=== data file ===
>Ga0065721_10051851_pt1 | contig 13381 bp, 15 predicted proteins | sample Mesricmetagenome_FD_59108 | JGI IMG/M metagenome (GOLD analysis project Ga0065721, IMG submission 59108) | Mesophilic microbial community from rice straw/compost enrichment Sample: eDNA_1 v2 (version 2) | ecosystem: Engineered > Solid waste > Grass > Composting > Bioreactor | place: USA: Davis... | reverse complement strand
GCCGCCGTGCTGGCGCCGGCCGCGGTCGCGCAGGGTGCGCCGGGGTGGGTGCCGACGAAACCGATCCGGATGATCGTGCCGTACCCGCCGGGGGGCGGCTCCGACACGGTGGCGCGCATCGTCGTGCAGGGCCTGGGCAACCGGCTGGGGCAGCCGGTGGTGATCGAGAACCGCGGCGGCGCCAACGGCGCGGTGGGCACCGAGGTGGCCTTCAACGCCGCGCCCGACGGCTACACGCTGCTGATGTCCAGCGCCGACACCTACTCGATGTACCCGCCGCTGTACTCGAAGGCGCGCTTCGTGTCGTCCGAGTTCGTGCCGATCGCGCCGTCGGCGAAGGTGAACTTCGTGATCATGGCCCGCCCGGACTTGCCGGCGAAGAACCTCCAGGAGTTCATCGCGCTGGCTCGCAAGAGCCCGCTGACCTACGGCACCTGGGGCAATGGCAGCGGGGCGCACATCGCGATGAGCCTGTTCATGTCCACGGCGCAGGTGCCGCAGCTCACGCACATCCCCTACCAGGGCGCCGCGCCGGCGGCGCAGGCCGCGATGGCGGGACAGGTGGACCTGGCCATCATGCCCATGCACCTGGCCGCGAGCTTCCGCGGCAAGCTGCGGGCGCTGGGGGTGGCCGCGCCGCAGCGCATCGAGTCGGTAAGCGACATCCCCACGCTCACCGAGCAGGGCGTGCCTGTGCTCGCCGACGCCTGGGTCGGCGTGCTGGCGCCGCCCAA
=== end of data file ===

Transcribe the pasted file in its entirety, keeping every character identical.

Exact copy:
>Ga0065721_10051851_pt1 | contig 13381 bp, 15 predicted proteins | sample Mesricmetagenome_FD_59108 | JGI IMG/M metagenome (GOLD analysis project Ga0065721, IMG submission 59108) | Mesophilic microbial community from rice straw/compost enrichment Sample: eDNA_1 v2 (version 2) | ecosystem: Engineered > Solid waste > Grass > Composting > Bioreactor | place: USA: Davis... | reverse complement strand
GCCGCCGTGCTGGCGCCGGCCGCGGTCGCGCAGGGTGCGCCGGGGTGGGTGCCGACGAAACCGATCCGGATGATCGTGCCGTACCCGCCGGGGGGCGGCTCCGACACGGTGGCGCGCATCGTCGTGCAGGGCCTGGGCAACCGGCTGGGGCAGCCGGTGGTGATCGAGAACCGCGGCGGCGCCAACGGCGCGGTGGGCACCGAGGTGGCCTTCAACGCCGCGCCCGACGGCTACACGCTGCTGATGTCCAGCGCCGACACCTACTCGATGTACCCGCCGCTGTACTCGAAGGCGCGCTTCGTGTCGTCCGAGTTCGTGCCGATCGCGCCGTCGGCGAAGGTGAACTTCGTGATCATGGCCCGCCCGGACTTGCCGGCGAAGAACCTCCAGGAGTTCATCGCGCTGGCTCGCAAGAGCCCGCTGACCTACGGCACCTGGGGCAATGGCAGCGGGGCGCACATCGCGATGAGCCTGTTCATGTCCACGGCGCAGGTGCCGCAGCTCACGCACATCCCCTACCAGGGCGCCGCGCCGGCGGCGCAGGCCGCGATGGCGGGACAGGTGGACCTGGCCATCATGCCCATGCACCTGGCCGCGAGCTTCCGCGGCAAGCTGCGGGCGCTGGGGGTGGCCGCGCCGCAGCGCATCGAGTCGGTAAGCGACATCCCCACGCTCACCGAGCAGGGCGTGCCTGTGCTCGCCGACGCCTGGGTCGGCGTGCTGGCGCCGCCCAA